Sometimes though, it is creativity and pragmatism, not boldness, which make the difference. Faced with some concrete challenges, such as the need to improve communication with factory workers in order to better understand their concerns in the factory, or the extensive use of water in the dyeing process, the company identified creative ways to solve them: the adidas Group’s SMS for workers project as well as the launch of the adidas DryDye collection are good examples of this attitude. You can read more here.

THE SMS worker hotline project

“Obviously, we are proud of our track record, but when you candidly admit, like we do, that sustainability is like a marathon, not a sprint, you imply that there is a lot of work that needs to still happen. We want to constantly improve ourselves.” You can listen to Frank’s full interview here.

Interview with Frank Henke


Over the past two decades, the adidas Group has been very focused on driving change within the company’s global supply chain. To achieve this, the company’s Sustainability team has worked closely with its manufacturing partners to safeguard workers’ rights and reduce environmental impacts. New challenges are constantly knocking at the door though. How to increase the use of recycled materials in our products? How to determine what a living wage is? These are only a few of the questions requiring an answer, with major learnings for the company, as well as for the industry as a whole. Frank explains:

The management of issues such as working conditions in global supply chains or the environmental performance of companies themselves is a complex challenge, requiring many actors to work together and play a role in achieving effective and sustainable solutions. There is no competition when it comes to sustainability.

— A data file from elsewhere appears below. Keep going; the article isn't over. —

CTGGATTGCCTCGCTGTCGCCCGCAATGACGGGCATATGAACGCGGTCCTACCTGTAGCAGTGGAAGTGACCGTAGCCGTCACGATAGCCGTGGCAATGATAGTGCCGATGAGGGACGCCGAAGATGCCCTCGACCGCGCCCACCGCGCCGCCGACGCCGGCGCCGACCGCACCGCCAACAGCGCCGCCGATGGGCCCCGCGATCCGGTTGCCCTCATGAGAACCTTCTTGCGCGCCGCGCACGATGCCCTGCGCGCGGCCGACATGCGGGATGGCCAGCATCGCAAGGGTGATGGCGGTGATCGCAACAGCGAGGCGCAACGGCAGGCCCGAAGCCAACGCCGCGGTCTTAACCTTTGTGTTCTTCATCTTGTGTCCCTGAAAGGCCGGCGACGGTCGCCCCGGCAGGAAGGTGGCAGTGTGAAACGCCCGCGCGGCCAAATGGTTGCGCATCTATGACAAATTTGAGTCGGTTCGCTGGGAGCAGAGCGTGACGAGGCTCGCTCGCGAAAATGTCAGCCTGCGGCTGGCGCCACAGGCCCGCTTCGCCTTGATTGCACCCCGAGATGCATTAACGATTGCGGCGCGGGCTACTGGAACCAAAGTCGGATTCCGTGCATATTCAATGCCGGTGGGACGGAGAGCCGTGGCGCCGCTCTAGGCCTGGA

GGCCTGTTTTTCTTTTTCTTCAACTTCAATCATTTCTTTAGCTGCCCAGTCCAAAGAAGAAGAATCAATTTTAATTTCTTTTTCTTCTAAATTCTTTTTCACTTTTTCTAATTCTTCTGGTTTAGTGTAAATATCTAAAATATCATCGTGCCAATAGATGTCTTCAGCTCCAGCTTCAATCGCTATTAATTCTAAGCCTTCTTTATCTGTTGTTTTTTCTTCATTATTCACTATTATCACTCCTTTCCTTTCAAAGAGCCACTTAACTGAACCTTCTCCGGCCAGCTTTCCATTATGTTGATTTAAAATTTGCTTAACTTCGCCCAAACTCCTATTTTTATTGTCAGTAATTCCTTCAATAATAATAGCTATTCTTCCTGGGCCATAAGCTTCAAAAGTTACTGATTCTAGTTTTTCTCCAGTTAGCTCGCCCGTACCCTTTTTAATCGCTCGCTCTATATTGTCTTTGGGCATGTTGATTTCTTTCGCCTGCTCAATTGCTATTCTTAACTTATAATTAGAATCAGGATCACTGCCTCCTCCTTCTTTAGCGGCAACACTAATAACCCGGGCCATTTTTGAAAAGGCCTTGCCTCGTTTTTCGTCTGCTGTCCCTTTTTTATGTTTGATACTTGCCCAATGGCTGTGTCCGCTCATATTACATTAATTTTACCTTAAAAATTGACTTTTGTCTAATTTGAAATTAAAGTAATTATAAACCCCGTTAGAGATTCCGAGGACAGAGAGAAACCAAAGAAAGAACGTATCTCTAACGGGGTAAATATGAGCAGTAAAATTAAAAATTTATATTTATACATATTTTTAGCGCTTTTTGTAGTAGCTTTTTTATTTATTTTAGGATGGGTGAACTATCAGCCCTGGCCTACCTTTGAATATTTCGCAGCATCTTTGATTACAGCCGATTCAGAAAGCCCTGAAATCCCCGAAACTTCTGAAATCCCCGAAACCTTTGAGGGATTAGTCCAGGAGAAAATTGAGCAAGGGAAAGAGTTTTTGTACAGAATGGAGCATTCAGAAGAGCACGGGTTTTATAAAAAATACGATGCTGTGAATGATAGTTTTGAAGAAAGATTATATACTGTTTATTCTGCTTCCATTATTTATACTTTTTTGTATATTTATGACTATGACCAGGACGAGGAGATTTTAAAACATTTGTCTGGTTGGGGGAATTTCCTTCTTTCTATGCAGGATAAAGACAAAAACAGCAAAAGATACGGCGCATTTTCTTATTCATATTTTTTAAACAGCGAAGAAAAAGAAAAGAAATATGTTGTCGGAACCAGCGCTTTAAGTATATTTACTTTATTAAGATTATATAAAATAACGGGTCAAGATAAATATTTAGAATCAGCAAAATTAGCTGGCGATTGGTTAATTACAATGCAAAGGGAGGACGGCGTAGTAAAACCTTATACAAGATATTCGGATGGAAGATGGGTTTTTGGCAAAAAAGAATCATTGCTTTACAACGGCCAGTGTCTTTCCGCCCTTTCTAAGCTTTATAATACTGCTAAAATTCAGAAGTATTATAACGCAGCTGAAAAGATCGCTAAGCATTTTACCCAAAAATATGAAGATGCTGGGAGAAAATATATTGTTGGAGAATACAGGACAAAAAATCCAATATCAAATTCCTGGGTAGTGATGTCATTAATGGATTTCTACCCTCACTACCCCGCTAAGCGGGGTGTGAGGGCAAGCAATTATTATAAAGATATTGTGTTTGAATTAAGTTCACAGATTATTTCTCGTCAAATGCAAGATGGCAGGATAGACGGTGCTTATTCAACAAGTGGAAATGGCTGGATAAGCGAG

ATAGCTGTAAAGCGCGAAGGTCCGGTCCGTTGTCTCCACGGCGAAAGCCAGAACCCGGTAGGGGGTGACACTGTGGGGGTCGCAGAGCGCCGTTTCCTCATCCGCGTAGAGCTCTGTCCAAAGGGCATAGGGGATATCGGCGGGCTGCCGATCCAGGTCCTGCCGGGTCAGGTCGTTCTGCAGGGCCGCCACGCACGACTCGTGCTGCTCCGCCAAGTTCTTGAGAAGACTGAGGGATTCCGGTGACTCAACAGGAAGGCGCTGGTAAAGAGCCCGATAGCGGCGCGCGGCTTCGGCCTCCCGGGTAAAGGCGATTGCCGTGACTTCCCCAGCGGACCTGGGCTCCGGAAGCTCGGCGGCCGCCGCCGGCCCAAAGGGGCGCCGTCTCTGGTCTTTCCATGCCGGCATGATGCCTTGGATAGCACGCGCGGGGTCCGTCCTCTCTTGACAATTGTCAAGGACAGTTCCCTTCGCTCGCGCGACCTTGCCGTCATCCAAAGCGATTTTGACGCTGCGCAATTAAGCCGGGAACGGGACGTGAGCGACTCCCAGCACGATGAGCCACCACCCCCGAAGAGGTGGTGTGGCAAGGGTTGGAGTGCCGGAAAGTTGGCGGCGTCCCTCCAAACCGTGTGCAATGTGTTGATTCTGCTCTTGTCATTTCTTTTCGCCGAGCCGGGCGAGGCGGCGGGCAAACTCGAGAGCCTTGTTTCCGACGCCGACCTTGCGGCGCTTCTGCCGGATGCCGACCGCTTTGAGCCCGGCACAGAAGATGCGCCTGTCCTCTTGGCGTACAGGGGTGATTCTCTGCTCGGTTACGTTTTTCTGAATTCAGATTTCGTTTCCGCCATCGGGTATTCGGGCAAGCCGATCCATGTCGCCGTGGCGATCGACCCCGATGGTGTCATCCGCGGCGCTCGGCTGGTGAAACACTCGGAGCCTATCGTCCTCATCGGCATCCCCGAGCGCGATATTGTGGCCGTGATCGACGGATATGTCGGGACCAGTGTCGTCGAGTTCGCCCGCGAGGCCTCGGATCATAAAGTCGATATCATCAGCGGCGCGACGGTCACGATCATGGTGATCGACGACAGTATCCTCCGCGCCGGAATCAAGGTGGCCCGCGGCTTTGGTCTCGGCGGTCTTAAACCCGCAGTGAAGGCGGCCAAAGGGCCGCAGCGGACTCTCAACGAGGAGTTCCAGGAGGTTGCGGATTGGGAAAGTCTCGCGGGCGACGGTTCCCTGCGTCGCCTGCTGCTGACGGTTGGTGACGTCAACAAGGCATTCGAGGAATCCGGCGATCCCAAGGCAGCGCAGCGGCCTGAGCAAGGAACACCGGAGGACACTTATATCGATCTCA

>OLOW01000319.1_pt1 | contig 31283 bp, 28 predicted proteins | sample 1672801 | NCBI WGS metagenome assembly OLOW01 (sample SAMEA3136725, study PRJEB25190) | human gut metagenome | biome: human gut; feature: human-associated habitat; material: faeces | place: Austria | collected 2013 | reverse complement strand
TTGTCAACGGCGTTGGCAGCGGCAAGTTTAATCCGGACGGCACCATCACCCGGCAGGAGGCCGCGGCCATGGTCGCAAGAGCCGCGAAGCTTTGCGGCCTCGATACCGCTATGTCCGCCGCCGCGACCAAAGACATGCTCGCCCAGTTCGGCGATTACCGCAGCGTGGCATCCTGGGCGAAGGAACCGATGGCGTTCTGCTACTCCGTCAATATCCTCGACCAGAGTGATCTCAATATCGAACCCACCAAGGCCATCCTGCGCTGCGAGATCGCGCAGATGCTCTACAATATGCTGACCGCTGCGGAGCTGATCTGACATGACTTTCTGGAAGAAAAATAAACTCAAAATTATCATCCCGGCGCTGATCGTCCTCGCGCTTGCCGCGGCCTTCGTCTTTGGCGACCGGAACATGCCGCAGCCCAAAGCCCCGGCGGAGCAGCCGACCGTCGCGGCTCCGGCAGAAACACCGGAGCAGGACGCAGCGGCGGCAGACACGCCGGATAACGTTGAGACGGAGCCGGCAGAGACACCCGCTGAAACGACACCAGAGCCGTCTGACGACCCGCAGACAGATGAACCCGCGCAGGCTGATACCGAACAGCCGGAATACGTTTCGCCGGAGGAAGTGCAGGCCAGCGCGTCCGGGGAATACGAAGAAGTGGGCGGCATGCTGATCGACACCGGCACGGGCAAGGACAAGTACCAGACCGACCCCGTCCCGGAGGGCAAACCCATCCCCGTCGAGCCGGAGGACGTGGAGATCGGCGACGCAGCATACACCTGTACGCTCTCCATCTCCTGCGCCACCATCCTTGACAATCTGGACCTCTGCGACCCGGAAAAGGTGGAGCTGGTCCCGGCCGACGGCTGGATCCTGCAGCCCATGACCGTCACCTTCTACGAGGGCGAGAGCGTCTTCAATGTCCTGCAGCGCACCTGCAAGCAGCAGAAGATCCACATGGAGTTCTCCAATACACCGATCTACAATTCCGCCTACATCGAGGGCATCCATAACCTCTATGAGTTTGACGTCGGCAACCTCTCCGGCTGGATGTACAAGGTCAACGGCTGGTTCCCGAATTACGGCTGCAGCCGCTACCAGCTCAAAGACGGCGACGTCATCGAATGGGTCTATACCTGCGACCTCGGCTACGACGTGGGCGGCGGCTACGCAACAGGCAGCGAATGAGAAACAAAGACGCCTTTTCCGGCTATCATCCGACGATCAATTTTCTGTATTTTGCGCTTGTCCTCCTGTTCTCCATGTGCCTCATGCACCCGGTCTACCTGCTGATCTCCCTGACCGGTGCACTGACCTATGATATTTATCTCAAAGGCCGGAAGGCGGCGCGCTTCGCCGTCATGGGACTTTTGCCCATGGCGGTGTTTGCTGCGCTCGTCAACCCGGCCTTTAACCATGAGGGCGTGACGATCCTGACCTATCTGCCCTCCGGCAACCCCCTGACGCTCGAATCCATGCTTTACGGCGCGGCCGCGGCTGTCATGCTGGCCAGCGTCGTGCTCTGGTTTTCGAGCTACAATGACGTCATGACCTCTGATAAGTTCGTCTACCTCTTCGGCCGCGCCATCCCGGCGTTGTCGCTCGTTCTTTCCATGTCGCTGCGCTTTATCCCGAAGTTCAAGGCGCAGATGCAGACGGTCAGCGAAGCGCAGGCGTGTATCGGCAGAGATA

With this statement he's implying another important value of leadership: team play and putting the overarching goal at the centre of the decision-making process.

This approach explains why the adidas Group engages as an active member of many Alliances, Industry associations, etc., all looking at embedding new thinking and ways of working within the industry, such as when the Reebok brand donated its own supplier monitoring database to a non-profit organisation; it was the beginning of the Fair Factories Clearinghouse, an industry-leading compliance data-sharing platform. Still today, the FFC database is the most prominent tool in the industry for the sharing of audit results – which is key to more transparency and collaboration in the entire industry.

A lot has happened in the first two decades of sustainability work at the adidas Group, and significant efforts have been made to integrate sustainability measures in the company’s core operations. Along the way, it is of course good to receive recognition from leading indices and sustainability experts: it is testimony that not only is the company on the right track, it is also among those driving the change. This is an incentive to continue on this track on this journey to becoming a truly sustainable company. Because, remember? It is a marathon, not a sprint.